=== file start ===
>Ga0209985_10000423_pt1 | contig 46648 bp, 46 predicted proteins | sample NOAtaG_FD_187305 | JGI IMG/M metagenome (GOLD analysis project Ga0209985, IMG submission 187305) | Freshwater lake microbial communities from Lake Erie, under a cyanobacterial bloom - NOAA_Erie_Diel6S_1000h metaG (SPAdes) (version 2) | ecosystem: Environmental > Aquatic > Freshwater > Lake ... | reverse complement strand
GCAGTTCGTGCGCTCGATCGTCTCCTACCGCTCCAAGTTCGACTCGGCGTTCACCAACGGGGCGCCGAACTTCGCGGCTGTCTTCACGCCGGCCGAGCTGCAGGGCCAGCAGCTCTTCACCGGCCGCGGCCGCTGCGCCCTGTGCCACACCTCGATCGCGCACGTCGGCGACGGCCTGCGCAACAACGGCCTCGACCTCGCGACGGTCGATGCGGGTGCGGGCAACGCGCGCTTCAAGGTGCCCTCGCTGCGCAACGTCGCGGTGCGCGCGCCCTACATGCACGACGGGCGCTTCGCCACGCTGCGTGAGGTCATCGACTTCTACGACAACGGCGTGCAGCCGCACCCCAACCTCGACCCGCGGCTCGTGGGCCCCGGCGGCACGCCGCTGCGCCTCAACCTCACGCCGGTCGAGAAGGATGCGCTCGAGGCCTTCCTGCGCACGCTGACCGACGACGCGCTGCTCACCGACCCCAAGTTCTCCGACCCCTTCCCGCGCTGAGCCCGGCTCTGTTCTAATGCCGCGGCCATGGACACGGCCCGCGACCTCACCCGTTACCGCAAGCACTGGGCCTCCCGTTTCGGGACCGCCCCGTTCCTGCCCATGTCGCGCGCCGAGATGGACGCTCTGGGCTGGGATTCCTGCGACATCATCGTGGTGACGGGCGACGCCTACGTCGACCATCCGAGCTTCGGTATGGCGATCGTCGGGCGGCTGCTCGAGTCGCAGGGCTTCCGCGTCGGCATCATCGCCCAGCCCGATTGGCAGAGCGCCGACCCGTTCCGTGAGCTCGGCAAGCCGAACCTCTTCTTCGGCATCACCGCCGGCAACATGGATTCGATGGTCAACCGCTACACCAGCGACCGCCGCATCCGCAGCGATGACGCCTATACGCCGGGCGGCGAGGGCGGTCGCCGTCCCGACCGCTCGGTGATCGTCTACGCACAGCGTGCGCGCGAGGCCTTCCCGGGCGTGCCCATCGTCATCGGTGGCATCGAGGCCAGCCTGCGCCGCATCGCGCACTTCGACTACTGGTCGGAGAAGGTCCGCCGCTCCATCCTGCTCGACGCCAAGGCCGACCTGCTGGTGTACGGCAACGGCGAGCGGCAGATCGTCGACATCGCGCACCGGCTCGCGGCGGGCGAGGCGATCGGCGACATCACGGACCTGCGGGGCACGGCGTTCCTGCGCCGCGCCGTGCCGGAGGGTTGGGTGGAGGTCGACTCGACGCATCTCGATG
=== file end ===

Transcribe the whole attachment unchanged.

>Ga0209985_10000423_pt1 | contig 46648 bp, 46 predicted proteins | sample NOAtaG_FD_187305 | JGI IMG/M metagenome (GOLD analysis project Ga0209985, IMG submission 187305) | Freshwater lake microbial communities from Lake Erie, under a cyanobacterial bloom - NOAA_Erie_Diel6S_1000h metaG (SPAdes) (version 2) | ecosystem: Environmental > Aquatic > Freshwater > Lake ... | reverse complement strand
GCAGTTCGTGCGCTCGATCGTCTCCTACCGCTCCAAGTTCGACTCGGCGTTCACCAACGGGGCGCCGAACTTCGCGGCTGTCTTCACGCCGGCCGAGCTGCAGGGCCAGCAGCTCTTCACCGGCCGCGGCCGCTGCGCCCTGTGCCACACCTCGATCGCGCACGTCGGCGACGGCCTGCGCAACAACGGCCTCGACCTCGCGACGGTCGATGCGGGTGCGGGCAACGCGCGCTTCAAGGTGCCCTCGCTGCGCAACGTCGCGGTGCGCGCGCCCTACATGCACGACGGGCGCTTCGCCACGCTGCGTGAGGTCATCGACTTCTACGACAACGGCGTGCAGCCGCACCCCAACCTCGACCCGCGGCTCGTGGGCCCCGGCGGCACGCCGCTGCGCCTCAACCTCACGCCGGTCGAGAAGGATGCGCTCGAGGCCTTCCTGCGCACGCTGACCGACGACGCGCTGCTCACCGACCCCAAGTTCTCCGACCCCTTCCCGCGCTGAGCCCGGCTCTGTTCTAATGCCGCGGCCATGGACACGGCCCGCGACCTCACCCGTTACCGCAAGCACTGGGCCTCCCGTTTCGGGACCGCCCCGTTCCTGCCCATGTCGCGCGCCGAGATGGACGCTCTGGGCTGGGATTCCTGCGACATCATCGTGGTGACGGGCGACGCCTACGTCGACCATCCGAGCTTCGGTATGGCGATCGTCGGGCGGCTGCTCGAGTCGCAGGGCTTCCGCGTCGGCATCATCGCCCAGCCCGATTGGCAGAGCGCCGACCCGTTCCGTGAGCTCGGCAAGCCGAACCTCTTCTTCGGCATCACCGCCGGCAACATGGATTCGATGGTCAACCGCTACACCAGCGACCGCCGCATCCGCAGCGATGACGCCTATACGCCGGGCGGCGAGGGCGGTCGCCGTCCCGACCGCTCGGTGATCGTCTACGCACAGCGTGCGCGCGAGGCCTTCCCGGGCGTGCCCATCGTCATCGGTGGCATCGAGGCCAGCCTGCGCCGCATCGCGCACTTCGACTACTGGTCGGAGAAGGTCCGCCGCTCCATCCTGCTCGACGCCAAGGCCGACCTGCTGGTGTACGGCAACGGCGAGCGGCAGATCGTCGACATCGCGCACCGGCTCGCGGCGGGCGAGGCGATCGGCGACATCACGGACCTGCGGGGCACGGCGTTCCTGCGCCGCGCCGTGCCGGAGGGTTGGGTGGAGGTCGACTCGACGCATCTCGATG